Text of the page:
The ShapeMerger node is one of the most powerful nodes in the Archimatix pantheon. It performs boolean operations of difference, intersection and union, and has “rail” versions of difference and intersection as well that let generate a shape with only edges from the solid inputs.
The ShapeMerger allows any number of input Shapes. When you connect a Shape to the the input of a ShapeMerger, a new, empty input item is added and awaiting any other shapes you may want to add.
Tip: If you already have two or more shapes to merge, you can multi-select them (dragging a rectangle around the nodes to be selected) and then click the ShapeMerger icon in the sidebar menu. This will add the ShapeMerger node to the graph, connect all the selected shapes with the first one selected as the solid and the rest as voids.
Solids and Voids
Any input shapes may be designated as solids or voids by clicking the yellow toggle to the right of there parameter field in the list of inputs.
The ShapeMerger automatically generates the various boolean combination and attaches each to its own output.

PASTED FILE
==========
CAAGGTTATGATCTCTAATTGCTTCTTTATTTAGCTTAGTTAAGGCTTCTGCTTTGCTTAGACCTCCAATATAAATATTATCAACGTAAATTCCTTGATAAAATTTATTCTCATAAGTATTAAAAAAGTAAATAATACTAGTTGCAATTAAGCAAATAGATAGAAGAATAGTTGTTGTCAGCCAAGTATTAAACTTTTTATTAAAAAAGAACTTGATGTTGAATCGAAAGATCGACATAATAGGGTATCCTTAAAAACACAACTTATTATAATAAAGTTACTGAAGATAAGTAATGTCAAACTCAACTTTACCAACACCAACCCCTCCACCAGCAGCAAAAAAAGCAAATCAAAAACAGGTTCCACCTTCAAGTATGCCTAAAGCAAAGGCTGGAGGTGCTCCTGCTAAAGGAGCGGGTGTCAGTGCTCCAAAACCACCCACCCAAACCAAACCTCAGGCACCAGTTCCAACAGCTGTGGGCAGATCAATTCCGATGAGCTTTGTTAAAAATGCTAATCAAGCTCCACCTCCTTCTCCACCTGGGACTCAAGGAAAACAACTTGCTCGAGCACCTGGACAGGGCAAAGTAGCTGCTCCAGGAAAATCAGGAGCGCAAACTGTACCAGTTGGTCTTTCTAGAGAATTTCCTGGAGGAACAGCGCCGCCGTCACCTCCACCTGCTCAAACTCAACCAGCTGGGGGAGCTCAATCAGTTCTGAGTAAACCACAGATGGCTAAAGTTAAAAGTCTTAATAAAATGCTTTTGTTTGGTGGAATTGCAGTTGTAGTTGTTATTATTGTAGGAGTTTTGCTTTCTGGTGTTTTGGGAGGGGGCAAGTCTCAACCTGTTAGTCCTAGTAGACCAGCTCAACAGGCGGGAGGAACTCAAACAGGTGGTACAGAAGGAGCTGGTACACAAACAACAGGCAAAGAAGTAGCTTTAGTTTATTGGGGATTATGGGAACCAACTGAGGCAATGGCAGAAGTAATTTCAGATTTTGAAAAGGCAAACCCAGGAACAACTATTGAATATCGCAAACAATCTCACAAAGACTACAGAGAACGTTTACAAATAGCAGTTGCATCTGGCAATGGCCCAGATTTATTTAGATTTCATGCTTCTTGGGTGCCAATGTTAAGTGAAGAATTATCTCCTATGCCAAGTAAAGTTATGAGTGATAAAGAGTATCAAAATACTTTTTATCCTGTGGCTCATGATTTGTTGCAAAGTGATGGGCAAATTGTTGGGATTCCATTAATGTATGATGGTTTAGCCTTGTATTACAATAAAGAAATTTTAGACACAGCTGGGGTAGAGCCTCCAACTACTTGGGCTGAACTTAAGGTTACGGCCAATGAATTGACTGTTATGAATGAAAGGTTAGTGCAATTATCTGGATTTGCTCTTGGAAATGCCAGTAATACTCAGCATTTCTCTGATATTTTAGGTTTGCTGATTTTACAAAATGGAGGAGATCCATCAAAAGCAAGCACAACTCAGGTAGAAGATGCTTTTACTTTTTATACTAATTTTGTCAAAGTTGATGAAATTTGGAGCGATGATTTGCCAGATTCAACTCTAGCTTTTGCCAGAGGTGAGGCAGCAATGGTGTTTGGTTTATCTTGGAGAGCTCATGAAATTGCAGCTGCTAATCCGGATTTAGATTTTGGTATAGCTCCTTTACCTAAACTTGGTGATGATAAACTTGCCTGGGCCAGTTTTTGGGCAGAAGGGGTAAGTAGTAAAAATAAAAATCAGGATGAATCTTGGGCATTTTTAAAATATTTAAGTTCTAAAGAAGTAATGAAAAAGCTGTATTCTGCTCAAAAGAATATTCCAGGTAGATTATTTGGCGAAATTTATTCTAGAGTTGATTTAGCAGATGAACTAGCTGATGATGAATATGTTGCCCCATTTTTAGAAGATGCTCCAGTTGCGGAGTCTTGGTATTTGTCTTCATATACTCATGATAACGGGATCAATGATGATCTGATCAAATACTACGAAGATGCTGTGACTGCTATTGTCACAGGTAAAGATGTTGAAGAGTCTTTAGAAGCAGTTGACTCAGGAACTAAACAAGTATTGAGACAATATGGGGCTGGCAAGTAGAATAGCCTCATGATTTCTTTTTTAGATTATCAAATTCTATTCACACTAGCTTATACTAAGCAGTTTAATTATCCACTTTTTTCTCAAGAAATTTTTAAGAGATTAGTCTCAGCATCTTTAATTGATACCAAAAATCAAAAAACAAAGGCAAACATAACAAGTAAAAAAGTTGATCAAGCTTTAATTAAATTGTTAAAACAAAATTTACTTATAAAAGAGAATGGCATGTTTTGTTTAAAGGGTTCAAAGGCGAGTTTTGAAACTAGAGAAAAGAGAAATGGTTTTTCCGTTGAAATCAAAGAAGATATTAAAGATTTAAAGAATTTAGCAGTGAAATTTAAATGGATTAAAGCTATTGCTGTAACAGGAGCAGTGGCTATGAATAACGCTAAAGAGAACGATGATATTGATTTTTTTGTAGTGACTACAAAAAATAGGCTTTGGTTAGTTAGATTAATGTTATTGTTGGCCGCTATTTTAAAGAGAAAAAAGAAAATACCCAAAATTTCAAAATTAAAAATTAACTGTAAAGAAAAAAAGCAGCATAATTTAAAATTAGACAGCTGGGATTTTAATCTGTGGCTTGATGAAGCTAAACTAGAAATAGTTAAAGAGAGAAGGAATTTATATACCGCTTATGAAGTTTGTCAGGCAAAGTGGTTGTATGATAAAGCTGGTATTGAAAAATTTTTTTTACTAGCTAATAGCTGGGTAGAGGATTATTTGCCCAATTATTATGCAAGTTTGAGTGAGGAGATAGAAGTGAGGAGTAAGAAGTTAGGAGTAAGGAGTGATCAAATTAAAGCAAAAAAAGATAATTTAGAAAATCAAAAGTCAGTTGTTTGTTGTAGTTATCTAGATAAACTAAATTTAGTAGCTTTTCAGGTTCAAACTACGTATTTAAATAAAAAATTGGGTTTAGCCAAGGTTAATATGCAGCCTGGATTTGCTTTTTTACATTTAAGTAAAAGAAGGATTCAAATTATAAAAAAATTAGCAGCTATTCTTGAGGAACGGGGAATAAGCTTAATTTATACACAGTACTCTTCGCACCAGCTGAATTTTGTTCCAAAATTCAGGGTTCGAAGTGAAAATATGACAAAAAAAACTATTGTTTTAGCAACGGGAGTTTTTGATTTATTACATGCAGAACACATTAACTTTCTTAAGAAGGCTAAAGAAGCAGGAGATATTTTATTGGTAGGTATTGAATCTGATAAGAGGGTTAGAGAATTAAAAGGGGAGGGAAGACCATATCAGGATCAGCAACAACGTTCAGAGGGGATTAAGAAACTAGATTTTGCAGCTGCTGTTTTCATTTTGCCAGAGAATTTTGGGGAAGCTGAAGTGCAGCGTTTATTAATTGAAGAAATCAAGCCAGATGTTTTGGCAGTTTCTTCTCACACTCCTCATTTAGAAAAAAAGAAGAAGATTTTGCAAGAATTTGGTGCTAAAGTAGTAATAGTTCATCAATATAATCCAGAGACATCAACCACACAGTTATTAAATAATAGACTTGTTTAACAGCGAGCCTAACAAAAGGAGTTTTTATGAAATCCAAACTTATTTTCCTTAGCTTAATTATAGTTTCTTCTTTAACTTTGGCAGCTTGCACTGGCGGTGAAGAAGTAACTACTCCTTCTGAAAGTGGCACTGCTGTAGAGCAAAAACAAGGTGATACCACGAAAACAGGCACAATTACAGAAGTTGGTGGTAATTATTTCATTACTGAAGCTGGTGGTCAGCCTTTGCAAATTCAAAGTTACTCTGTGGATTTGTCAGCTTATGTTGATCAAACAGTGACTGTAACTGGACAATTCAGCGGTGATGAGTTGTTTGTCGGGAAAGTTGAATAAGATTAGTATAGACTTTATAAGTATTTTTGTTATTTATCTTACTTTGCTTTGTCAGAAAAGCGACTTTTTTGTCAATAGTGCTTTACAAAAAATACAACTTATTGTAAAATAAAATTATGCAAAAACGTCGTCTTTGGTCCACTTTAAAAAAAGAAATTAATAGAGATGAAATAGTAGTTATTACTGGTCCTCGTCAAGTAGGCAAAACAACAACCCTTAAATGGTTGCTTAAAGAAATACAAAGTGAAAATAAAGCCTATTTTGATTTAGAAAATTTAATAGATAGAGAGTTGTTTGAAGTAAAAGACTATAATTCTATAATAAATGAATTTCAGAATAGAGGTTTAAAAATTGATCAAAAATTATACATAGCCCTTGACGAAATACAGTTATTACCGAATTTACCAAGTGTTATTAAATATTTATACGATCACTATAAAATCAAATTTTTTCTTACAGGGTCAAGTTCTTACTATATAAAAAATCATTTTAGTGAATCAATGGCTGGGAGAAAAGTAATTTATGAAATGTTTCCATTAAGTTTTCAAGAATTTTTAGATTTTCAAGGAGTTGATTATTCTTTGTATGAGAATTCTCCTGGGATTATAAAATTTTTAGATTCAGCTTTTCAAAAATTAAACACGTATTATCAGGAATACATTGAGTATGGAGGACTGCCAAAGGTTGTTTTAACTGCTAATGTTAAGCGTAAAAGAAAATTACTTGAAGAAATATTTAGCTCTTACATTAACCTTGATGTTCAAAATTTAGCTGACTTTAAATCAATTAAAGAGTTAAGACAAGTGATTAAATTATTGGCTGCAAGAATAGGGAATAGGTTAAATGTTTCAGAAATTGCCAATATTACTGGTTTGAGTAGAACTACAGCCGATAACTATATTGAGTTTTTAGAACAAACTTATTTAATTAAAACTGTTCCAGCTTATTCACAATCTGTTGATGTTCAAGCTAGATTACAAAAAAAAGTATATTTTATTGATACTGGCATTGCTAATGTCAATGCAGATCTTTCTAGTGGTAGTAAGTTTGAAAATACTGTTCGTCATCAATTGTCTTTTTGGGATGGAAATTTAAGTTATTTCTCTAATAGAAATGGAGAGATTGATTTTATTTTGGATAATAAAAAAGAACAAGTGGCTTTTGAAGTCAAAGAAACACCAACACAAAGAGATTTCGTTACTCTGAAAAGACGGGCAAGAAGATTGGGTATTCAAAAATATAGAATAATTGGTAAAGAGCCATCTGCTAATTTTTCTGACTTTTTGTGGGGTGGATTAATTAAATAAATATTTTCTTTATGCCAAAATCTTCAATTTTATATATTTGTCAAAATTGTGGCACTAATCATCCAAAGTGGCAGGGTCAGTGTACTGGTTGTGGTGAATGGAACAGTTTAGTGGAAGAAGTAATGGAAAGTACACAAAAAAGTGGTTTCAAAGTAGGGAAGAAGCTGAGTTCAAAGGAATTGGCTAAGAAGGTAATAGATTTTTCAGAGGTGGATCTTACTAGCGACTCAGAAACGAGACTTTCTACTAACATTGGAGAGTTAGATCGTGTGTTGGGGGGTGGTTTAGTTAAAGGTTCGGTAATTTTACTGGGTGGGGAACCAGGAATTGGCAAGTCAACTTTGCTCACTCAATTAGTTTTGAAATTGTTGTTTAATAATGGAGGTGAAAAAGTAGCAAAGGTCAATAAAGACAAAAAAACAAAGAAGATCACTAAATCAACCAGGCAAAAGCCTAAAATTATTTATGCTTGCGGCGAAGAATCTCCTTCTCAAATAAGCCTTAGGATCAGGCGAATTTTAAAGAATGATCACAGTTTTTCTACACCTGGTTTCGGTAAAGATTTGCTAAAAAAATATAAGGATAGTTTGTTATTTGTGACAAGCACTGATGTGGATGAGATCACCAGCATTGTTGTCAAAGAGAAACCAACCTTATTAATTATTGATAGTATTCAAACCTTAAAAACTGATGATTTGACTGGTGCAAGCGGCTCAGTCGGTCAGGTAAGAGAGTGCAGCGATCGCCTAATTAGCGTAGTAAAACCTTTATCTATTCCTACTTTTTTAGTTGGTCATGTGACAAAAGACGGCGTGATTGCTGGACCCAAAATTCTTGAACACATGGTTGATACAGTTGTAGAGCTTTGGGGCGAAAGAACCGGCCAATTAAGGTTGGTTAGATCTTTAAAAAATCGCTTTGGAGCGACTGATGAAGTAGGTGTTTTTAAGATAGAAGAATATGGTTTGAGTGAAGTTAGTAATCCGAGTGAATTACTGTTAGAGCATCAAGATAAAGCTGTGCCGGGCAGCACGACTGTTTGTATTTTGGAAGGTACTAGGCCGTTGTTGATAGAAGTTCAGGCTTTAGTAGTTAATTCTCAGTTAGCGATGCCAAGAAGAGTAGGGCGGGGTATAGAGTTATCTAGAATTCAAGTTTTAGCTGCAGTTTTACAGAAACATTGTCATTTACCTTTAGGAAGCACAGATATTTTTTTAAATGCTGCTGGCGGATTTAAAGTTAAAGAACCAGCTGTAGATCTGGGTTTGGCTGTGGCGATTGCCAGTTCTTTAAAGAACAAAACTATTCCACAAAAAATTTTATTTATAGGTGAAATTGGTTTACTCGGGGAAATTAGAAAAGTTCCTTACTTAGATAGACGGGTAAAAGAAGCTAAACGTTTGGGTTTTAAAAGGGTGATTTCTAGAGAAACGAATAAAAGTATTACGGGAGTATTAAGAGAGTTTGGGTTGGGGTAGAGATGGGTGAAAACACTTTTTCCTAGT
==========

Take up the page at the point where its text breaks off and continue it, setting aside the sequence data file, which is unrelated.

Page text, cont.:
By default, the ShapeMerger’s thumbnail is set to Difference, but you can click the radio buttons to the left of each output to preview the resulting Shape for that output (as seen at the end of the GIF above).
Since the same ShapeMerger generates various boolean combinations, you can use, say, the Difference shape for one Mesher and the Intersection for another.
In this case, the blue object is the extrusion of the Difference and the yellow object is the extrusion of the Intersection.
To make the gap between the two, the Plan input of the yellow Extrude was unfolded and given a negative offset. Also, the Plan input for the blue Extrude was opened given a roundness to reduce the sharp corners.
This tutorial further elaborates on the idea of shape merging in combination with multiple Meshers.
Meshing Off the Rails
The two rail output of the ShapeMerger, DifferenceRail and IntersectionRail, are useful for cases where you want to use edges only from the solid Shapes. For example, the Difference of a plan and rectangular Shape could allow you to cut a hole in a rail.
Here the RailDifference is being fed into a PlanSweep, with a Circle added as the Section Shape. While we could have used a new shape to cut a hole in the Rectangle using a second ShapeMerger to provide an arbitrary opening in the rail for a stair.